If you attend to your direct experience, the thought of Africans picking cotton on a plantation provokes less of a heightened emotion than the thought of Jews baking in ovens. I am interested in the study of emotion. These are two “cultural images” that provoke some of the strongest emotions, if not thee strongest.
Unless you’ve been reading this site too much in which case those emotions might be somewhat dulled. Personally, I feel like I’ve “grown as a person” to not feel so emotional about them. One is able to look at the history of slavery and still conclude rationally that blacks shouldn’t have been treated so poorly. You don’t need emotion for that. Most people can only understand it with emotion.
With the “ovens” and “showers” it’s often even more of an overwhelming emotion, and that emotion seems to be a sort of fog that should be dispelled. Part of what makes us human is the ability to have a strong emotion and then be able to reflect upon it. Some might counter and say that sometimes emotion expresses the “truest truth”. How could you know that if you’ve never thought about the given thing rationally, even once, for one moment? Like I said, my own experience is that I’ve “grown” in being able to not be emotional about it and instead find humor in it. I used to be just like anyone else about the holocaust. The way people are so inescapably emotional is what I find so funny about it. They just have no control over themselves.
Try to examine your emotions closely when you read the following
There’s a good chance you will read that and think “it couldn’t be true” and that there will be an exclamation point involved in that conclusion.
Someone like me who doesn’t automatically fly off the handle when reading that has read various reports that do lead me to wonder about the degree to which what we know as “truth” is propaganda.
Do you want to be an emotional mess forever? All I want is to know about the century I was born in with crystal clear detail. How do you expect things to go right in the 21st century if you don’t know what happened in the 20th century?
While I’m sure not many will agree with me on what I’ve determined about reality, self-control does seem to be one of the highest virtues. If an elementary school teacher believed “all emotions are good” they’d be fired, because kids have all sorts of emotions that are not good. Is little Julia right every time she pouts and crosses her arms because she doesn’t get her way? Or is it that she simply doesn’t understand the meaning of fairness yet? Bradley wants to play with the play-doh, it’s not “your turn” every time, Julia, you need to learn to share.
Look what you did, now no one can have fun
I can see a kid rolling that into a poop shape and laughing. Probably not the kind of humor that should be reinforced.
Anyway, have you been keeping tabs on your emotional responses?
In my view, cultivating self-control is one of the highest duties of a human being. Otherwise how are they different from children? There are a couple writers I think are perfect for that, for maturing as a culture. Ideally, one would be able to read them rationally and refute them. Unfortunately, I think most can only read them with emotion. As for myself, I am able to read them without emotion AND I am not able to refute them. Maybe you’re different? Those writers are Faurisson and Mattogno.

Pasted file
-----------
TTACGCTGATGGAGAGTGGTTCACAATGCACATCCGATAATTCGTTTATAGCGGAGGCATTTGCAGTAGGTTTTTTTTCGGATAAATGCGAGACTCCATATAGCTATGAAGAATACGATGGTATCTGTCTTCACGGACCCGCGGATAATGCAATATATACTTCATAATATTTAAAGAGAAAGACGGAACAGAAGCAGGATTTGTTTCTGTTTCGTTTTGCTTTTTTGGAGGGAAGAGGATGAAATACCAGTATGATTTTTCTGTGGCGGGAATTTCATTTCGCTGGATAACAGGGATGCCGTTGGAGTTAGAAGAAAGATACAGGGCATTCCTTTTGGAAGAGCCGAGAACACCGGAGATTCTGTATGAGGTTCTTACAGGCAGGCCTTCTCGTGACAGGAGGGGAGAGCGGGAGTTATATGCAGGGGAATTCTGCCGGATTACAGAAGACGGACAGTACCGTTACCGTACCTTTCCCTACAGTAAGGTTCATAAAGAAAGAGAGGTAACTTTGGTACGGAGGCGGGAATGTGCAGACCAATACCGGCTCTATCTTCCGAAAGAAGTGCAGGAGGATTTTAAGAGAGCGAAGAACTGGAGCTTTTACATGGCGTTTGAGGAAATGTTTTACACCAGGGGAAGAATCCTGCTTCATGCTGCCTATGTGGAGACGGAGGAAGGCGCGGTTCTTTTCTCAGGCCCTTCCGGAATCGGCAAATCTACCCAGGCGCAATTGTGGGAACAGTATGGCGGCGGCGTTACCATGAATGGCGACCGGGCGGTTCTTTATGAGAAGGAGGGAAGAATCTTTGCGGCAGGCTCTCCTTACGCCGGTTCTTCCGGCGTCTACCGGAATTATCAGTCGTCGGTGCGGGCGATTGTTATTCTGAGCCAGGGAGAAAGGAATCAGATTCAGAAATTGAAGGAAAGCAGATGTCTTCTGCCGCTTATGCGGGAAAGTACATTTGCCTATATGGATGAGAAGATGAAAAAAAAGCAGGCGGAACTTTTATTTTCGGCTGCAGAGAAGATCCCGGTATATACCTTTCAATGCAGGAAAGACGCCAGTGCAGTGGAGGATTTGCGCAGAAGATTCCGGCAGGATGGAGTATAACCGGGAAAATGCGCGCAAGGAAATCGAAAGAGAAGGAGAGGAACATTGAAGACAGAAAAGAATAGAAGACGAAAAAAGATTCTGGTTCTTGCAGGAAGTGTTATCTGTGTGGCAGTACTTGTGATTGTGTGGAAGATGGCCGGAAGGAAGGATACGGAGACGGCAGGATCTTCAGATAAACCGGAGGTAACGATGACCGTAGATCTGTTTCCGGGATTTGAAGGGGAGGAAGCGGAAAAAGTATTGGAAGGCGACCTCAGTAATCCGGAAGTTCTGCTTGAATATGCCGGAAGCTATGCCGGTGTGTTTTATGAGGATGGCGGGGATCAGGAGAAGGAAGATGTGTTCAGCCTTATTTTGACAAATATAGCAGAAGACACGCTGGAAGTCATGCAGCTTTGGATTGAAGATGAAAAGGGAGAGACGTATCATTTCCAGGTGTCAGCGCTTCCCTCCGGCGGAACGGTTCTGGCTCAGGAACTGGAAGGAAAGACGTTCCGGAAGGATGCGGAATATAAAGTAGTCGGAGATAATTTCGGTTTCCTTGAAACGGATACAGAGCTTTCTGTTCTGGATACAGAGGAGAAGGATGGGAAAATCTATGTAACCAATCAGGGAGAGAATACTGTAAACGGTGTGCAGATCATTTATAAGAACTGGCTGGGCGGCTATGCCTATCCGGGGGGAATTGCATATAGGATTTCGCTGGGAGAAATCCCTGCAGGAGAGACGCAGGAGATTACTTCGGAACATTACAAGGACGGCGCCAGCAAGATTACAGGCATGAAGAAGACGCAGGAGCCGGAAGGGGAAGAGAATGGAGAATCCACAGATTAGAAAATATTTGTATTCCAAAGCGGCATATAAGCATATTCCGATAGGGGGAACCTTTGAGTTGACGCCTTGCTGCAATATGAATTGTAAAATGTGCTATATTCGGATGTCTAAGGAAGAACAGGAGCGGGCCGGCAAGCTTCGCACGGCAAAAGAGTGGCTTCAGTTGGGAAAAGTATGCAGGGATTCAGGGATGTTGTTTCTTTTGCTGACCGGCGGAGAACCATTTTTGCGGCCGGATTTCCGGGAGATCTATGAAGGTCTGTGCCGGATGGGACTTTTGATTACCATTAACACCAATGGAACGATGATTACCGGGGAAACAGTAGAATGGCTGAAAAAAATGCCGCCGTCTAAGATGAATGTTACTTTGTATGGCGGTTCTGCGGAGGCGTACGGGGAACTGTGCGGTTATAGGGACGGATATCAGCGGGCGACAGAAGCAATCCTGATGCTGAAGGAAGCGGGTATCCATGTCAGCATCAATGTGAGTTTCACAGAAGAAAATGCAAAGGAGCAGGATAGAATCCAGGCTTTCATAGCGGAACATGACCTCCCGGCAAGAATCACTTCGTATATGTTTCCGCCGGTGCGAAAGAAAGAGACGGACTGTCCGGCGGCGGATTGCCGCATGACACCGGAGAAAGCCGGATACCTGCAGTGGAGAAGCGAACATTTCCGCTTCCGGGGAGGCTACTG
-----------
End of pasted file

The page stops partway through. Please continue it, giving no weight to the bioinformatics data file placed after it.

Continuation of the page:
Can you think of anything that stirs more of a sharp emotion than the striped pajamas behind the barbed wire, the emaciated skeletons with skin sitting on the bunkbeds, the thought of the horrifying screams as gas fills the room? As I like to say, “the mob lives in my head too”, and from what I can tell that IS indeed the most heightened emotion most people experience. Does it almost make you want to cry? One article title from Mattogno I saw earlier made me laugh actually, “Honeymoon in Auschwitz”. It hasn’t been translated so I don’t know what it’s about, just the concept makes me laugh.
Did you know that six million children under the age of 5 die of starvation every year? I bet the thought of gas chambers fills you with more emotion than the thought of that. Attend to your experience. Am I wrong?
Is that a healthy priority? A rational priority?
I’m more concerned with cerebral issues myself- the thought that six billion or more people have been given subpar educations. THAT makes me more emotional than the thought of gas chambers. And when I reflect on that emotion I find myself concluding that that’s a more rational emotion to have.
What does the holocaust emotion really do for the world?
You know it’s possible to wonder about that rationally and still conclude it’s better to be super emotional about the holocaust and not that emotional at all about starving children or children given a poor education? It’s possible, I just wonder why one would conclude thus. It seems arbitrary and even not productive at all that that is the most blood-boiling emotion most tend to have. That extreme sadness and rage seems like it could be redirected toward more worthwhile causes.
Ask yourself, is that emotion even more extreme after reading all of the above? For some it will be. I only request that you try to reflect upon that.
I’ve linked you before to Faurisson. Maybe you’ll never read some things and laugh like I do. There’s still a middle-way possible between that and being hyper-emotional. And you can’t really see the problems of the world clearly if you are hyper-emotional.